India fascinates many people. But why are women, especially, drawn there? Twenty-seven women writers - from Canada, the US and the UK - share their experiences in thirty-seven emails, and so provide some answers to this question. Poignant, humorous, outrageous and astute, these stories come from the big cities and remote villages, the beaches and ashrams, the trains and buses. They speak to the mysterious relationship that women and India seem to share, as well as to themes common to all India travellers: meeting the challenges of getting from here to there, adapting to the many faces of the unforeseen, and learning the art of waiting. And then there's the food, the smells, the clothes; the poverty, the distinct gender roles and attitudes, the ubiquitous con artists; and the exuberant children, the spirituality, the discovery that all is not what it seems. These voices inspire nostalgia in those who have already taken this journey, and dreams of India in those who haven't. Yet.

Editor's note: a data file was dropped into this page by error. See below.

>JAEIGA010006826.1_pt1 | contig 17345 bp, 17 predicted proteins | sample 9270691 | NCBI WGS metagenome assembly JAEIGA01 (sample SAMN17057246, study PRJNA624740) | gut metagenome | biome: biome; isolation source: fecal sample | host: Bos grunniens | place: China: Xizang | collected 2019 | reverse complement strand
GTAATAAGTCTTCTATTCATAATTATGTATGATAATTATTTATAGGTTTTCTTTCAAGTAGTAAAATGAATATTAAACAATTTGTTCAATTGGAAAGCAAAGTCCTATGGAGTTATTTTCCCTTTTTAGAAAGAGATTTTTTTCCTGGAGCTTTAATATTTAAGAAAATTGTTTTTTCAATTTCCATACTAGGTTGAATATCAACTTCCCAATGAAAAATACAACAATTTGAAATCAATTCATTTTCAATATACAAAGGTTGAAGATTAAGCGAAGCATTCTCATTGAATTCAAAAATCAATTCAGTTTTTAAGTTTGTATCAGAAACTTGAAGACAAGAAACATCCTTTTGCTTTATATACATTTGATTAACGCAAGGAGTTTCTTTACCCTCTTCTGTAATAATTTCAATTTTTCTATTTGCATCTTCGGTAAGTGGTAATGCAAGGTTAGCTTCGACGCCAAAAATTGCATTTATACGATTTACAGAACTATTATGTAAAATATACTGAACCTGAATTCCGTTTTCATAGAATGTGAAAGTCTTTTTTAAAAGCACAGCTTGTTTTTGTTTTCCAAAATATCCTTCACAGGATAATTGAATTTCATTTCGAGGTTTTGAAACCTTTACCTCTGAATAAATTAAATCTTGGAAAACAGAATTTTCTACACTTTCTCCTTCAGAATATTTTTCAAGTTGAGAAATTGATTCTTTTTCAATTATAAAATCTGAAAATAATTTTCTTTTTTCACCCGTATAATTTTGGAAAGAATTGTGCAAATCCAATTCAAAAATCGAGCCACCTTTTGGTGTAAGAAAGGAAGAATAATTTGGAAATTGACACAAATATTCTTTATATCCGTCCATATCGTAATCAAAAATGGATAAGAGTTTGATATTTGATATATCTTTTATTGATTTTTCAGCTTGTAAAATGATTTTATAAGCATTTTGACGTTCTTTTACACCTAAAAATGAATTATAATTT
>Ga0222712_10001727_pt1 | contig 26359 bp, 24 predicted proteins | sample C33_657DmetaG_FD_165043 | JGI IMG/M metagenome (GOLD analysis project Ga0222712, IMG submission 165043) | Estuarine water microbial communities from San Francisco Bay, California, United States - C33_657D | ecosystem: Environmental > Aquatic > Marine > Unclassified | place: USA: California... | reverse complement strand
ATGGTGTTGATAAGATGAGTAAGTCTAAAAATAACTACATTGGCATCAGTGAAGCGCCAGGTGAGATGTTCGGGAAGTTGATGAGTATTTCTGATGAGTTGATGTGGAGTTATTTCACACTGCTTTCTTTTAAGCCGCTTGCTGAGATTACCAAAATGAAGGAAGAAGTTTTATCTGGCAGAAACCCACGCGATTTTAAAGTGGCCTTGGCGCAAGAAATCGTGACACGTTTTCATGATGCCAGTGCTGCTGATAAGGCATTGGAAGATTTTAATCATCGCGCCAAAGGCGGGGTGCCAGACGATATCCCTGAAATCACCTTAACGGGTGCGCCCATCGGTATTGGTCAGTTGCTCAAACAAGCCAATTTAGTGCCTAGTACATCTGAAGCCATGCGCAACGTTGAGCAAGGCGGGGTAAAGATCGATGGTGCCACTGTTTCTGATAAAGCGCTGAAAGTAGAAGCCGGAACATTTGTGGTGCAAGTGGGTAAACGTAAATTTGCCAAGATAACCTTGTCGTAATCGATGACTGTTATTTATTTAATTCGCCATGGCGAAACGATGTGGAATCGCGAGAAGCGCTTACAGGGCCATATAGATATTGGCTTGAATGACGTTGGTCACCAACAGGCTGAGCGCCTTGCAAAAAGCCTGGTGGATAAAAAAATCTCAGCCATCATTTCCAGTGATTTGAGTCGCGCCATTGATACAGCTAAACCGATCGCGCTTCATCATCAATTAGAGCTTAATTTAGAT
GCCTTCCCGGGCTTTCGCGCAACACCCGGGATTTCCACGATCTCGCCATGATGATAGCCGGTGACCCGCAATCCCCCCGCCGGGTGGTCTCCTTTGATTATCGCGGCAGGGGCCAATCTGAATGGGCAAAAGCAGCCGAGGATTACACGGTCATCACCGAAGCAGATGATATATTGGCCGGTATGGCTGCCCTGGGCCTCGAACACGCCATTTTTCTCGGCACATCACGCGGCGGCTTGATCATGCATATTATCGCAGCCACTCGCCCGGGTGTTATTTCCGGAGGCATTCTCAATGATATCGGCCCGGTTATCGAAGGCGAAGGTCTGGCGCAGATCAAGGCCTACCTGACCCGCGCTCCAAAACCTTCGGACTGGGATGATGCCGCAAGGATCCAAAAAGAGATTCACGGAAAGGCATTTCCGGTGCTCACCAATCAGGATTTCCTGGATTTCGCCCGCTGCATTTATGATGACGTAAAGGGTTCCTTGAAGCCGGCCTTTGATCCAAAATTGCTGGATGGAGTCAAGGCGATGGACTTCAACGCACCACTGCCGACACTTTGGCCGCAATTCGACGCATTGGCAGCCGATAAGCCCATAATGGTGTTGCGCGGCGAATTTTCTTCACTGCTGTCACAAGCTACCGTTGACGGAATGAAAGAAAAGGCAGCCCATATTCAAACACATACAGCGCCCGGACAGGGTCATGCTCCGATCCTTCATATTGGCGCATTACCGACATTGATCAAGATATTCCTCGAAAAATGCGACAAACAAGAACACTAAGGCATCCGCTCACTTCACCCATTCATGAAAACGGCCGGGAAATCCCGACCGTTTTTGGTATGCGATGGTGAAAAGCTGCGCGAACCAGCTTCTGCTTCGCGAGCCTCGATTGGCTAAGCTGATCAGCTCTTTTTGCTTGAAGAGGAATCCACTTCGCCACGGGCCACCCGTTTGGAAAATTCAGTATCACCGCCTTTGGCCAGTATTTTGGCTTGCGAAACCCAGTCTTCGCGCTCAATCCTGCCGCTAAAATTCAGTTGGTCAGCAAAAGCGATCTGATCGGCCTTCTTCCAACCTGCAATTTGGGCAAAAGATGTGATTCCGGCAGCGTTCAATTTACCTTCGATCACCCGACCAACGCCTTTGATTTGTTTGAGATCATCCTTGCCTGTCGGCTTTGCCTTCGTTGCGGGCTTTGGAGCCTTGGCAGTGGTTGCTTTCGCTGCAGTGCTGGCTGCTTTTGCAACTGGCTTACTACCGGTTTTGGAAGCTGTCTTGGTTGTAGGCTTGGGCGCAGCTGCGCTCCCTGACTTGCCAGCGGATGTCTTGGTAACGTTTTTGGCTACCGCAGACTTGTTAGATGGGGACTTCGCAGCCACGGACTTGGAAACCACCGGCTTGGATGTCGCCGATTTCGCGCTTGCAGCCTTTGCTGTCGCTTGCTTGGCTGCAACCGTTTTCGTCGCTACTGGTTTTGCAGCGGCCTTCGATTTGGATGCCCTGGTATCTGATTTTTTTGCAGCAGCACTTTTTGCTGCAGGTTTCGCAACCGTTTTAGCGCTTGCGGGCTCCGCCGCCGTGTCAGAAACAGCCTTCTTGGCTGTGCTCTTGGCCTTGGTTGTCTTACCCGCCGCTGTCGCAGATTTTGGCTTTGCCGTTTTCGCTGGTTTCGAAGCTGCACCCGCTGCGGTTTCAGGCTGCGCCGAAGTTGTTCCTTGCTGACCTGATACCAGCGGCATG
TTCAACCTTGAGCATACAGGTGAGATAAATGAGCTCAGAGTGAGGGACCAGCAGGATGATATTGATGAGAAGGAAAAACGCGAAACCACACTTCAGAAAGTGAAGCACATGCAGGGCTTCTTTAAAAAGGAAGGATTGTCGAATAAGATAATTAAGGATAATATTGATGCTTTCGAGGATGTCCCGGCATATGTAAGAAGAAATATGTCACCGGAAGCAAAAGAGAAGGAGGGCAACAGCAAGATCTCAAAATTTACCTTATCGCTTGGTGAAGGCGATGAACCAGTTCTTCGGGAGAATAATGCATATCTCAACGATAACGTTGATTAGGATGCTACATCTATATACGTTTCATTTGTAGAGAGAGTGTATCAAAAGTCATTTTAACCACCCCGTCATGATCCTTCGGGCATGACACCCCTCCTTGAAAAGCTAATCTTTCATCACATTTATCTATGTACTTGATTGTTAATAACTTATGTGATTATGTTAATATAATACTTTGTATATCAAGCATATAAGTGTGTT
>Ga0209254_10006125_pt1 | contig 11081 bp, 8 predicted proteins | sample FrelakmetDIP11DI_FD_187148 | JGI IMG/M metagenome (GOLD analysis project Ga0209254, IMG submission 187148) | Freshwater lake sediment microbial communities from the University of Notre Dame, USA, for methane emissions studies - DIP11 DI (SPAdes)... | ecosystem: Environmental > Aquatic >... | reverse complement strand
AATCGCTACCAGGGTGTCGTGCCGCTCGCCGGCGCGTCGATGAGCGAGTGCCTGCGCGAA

About the author
Janis Harper is a college and university English instructor, a Vancouver actor, and singer-songwriter. She has co-founded two local periodicals and published journalism and scholarship. Her poetry and prose have appeared in Canadian literary journals, including Room of One's Own, Contemporary Verse 2, and Tessera, and in the international fiction anthology, Lost on Purpose: Women in the City.